Following are the questions asked on the poll. Please note that questions on Temperament and Court management differ for those seeking a judicial vacancy and those seeking retention. Clarification of those differences are noted below.

Meets Requirements of Office:

(Recommendation) Considering the qualifications of the candidate, do you believe this candidate meets acceptable requirements for the office?


Adhere to the high standards of integrity and ethical conduct required of the office?


Act and rule impartially and free of any predisposition or improper influence?

Legal Ability

Have adequate legal experience, knowledge, and ability?


for a judicial vacancy:
Exercise appropriate temperament with courtesy, consideration, firmness, fairness, patience and dignity?

for judicial retention:
Exercise the judicial temperament to serve with appropriate courtesy, consideration, firmness, fairness, patience and dignity?

Court Management

for a judicial vacancy:
Attends to all professional responsibilities including the management of cases/clients, and completes work in a prompt and skillful manner?

for judicial retention:
Diligently and promptly attend to the duties of the office and assure the steady progress of court business?


Have the physical, mental and emotional health, stamina and stability needed to perform judicial duties?

Sensitivity to Diversity and Bias

Conducts self and deals with others appropriately to reduce or eliminate conduct or words which manifest bias based on race, gender, national origin, religion, disability, age, sexual orientation or socio-economic status against parties, witnesses, counsel or others?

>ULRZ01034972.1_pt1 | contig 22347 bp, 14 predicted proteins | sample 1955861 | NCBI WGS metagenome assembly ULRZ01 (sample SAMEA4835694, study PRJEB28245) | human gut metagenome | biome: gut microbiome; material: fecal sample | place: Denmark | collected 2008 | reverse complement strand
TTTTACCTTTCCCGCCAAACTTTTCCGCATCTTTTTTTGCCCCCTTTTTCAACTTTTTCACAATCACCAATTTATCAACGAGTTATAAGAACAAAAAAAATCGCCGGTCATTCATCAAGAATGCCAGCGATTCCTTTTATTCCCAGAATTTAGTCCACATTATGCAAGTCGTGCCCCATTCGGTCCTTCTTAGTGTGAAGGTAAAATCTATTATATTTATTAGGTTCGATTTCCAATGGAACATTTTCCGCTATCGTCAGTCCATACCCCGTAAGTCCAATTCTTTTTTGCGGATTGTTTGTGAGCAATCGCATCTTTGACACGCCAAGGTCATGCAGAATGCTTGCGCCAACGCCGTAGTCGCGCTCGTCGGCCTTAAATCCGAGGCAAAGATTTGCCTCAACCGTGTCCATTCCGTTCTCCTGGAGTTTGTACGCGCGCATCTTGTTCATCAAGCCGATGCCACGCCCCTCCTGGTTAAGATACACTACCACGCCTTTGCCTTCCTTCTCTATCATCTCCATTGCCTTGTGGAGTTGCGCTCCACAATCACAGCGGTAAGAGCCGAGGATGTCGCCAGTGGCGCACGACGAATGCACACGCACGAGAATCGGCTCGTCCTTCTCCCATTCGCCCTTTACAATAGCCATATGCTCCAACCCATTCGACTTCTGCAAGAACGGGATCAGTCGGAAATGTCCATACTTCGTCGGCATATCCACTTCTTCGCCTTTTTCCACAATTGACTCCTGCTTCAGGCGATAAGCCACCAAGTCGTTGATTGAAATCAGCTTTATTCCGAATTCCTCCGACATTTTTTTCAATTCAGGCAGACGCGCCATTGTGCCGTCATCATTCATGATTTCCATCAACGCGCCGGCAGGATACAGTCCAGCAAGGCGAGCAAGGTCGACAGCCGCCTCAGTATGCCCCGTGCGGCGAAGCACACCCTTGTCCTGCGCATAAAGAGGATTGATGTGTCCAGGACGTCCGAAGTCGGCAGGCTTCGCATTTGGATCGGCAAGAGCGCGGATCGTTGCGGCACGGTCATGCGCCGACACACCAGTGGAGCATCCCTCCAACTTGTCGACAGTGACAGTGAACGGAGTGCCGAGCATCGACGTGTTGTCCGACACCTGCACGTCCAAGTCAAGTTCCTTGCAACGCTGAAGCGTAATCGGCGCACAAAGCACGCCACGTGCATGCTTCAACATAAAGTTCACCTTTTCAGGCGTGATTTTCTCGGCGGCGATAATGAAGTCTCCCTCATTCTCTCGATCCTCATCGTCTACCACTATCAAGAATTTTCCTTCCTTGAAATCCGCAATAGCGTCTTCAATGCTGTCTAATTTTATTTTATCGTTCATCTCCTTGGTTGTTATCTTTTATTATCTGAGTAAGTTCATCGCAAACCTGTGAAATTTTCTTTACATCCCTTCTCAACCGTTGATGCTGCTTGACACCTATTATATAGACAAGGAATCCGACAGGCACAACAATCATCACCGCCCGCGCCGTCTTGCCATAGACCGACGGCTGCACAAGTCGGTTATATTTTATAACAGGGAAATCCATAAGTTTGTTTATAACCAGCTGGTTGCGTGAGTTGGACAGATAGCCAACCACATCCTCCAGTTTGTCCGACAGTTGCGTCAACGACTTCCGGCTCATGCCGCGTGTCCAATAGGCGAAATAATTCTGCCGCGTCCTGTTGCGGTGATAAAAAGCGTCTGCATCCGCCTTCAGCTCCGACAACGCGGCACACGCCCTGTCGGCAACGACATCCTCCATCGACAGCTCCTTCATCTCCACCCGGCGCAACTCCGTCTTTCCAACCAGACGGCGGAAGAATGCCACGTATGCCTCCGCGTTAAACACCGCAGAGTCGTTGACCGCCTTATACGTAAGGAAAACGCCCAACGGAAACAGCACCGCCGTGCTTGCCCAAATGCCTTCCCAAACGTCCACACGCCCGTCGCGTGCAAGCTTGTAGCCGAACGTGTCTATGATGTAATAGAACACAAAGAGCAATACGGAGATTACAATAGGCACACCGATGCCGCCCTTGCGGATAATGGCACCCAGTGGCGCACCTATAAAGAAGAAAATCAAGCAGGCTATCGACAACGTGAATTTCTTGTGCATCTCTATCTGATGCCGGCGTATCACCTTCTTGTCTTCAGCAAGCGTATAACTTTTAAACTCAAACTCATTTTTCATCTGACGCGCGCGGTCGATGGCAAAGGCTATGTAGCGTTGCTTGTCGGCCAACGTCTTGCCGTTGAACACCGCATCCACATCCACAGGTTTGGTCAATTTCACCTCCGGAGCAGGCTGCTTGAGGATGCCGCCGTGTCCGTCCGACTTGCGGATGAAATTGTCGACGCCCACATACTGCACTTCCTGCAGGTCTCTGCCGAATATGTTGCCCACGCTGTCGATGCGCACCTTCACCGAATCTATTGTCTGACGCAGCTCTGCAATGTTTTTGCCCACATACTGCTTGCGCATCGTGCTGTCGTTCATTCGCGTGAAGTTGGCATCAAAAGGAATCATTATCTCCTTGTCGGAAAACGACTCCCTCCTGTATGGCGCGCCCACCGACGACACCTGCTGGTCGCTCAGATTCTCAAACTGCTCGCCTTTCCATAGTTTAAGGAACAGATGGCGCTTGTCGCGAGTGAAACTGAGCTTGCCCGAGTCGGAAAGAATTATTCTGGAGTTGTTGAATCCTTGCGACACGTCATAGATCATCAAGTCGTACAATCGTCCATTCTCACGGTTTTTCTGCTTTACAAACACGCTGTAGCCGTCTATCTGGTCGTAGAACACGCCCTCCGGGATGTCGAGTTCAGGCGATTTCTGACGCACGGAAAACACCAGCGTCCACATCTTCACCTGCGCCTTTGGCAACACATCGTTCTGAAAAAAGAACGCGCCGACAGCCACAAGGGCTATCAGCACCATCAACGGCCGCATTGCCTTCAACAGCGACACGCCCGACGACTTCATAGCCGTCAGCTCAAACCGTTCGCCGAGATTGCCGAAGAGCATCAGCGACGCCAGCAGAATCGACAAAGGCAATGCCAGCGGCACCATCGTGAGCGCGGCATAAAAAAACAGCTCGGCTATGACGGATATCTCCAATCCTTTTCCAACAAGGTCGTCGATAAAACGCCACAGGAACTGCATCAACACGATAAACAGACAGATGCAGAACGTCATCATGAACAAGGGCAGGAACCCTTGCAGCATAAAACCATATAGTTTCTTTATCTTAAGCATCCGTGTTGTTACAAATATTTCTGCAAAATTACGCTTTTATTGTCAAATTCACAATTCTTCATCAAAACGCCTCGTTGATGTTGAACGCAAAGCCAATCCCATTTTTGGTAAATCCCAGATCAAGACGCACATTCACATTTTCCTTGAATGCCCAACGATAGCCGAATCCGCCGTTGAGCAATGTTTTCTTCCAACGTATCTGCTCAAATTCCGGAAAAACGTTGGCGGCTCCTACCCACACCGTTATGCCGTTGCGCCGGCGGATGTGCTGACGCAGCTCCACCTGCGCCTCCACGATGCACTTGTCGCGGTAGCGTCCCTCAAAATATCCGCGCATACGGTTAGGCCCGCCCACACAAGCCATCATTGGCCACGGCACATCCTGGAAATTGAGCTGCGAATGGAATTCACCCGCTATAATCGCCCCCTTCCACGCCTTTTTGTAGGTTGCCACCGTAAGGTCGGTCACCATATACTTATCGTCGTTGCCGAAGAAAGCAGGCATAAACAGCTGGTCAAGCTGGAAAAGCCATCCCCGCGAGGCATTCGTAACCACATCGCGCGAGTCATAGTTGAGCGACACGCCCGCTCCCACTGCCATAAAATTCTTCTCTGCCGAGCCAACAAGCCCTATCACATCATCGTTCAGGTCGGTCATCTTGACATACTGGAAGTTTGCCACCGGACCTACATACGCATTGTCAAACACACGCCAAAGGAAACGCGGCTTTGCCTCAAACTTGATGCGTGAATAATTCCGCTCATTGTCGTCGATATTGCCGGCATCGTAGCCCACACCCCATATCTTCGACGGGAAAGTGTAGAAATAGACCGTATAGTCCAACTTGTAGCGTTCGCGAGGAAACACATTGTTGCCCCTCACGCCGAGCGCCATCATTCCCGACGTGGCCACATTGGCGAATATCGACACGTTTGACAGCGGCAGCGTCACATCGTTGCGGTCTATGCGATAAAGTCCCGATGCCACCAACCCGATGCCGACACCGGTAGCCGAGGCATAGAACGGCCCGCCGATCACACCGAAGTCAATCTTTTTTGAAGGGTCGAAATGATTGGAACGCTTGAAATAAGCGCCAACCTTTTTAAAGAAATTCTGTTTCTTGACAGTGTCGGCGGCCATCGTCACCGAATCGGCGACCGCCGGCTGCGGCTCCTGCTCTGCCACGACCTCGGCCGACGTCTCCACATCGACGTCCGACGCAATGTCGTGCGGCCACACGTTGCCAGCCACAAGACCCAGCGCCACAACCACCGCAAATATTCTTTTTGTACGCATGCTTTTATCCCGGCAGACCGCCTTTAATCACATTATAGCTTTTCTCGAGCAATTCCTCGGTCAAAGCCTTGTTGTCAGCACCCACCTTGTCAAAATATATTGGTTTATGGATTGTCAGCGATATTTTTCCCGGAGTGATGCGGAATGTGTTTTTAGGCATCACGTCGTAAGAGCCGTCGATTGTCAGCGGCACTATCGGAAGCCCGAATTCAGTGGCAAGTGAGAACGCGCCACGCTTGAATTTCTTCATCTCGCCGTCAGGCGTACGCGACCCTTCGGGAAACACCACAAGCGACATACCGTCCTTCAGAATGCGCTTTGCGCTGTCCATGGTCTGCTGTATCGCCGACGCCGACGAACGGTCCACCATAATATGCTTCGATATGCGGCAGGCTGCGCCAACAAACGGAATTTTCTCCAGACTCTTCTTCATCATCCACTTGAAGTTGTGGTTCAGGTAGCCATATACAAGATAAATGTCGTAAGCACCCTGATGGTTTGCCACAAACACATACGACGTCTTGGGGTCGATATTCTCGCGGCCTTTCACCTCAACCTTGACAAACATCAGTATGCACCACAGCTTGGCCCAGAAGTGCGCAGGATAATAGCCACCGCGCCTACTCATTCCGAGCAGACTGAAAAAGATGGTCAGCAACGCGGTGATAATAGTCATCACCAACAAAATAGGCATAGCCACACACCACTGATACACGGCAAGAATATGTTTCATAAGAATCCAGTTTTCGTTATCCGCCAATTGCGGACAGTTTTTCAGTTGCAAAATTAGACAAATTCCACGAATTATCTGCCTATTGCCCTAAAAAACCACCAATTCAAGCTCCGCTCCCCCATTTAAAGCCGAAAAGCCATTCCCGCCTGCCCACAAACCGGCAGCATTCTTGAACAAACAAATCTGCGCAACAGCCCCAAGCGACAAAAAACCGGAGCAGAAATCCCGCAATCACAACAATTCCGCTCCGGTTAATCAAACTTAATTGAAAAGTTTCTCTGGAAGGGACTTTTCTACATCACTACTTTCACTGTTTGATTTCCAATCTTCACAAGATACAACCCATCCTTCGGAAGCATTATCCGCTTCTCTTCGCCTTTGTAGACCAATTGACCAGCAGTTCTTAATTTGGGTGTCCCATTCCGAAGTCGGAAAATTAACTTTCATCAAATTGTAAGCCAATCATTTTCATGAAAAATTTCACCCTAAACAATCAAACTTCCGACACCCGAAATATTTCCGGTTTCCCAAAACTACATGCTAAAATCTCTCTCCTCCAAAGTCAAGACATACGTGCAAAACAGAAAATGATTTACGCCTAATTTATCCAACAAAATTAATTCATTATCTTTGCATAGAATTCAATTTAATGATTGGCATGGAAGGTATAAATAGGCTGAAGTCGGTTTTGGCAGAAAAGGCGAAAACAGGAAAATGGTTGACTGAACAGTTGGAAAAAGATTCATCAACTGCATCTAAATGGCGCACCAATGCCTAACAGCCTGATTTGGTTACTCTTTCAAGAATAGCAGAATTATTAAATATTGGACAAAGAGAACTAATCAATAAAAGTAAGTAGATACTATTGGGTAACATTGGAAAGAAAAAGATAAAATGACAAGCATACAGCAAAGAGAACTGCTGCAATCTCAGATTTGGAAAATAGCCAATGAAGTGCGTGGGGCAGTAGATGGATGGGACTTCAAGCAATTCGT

Vacancies vs. Retention

Judicial Vacancies:  The office of a Judge is vacant upon death, resignation, retirement, removal, or upon conclusion of his term without retention in office. Supreme and Appellate Court judges are elected by voters in their Judicial District. Circuit Court judges are elected by voters in their Judicial Circuit or county. Supreme and Appellate Court judges serve 10 year terms, while Circuit Court judges serve six year terms. At the end of their term each are required to file for retention in order to serve longer.

Judicial Retention: At the end of the term of Supreme, Appellate and Circuit judges, each may file a declaration of candidacy to succeed himself. The names of the Judges seeking Retention are submitted to eligible voters in the appropriate Supreme and Appellate Court District for retention of Supreme and Appellate Court Judges, and in the appropriate Judicial Circuit or county for retention of Circuit Judges. Judges seeking retention are listed on the ballot separately and without party designation. Voters are asked the sole question of whether each Judge should be retained in office for another term. An affirmative vote of three-fifths (60%) of the electors voting on the question elects the Judge to the office for another term.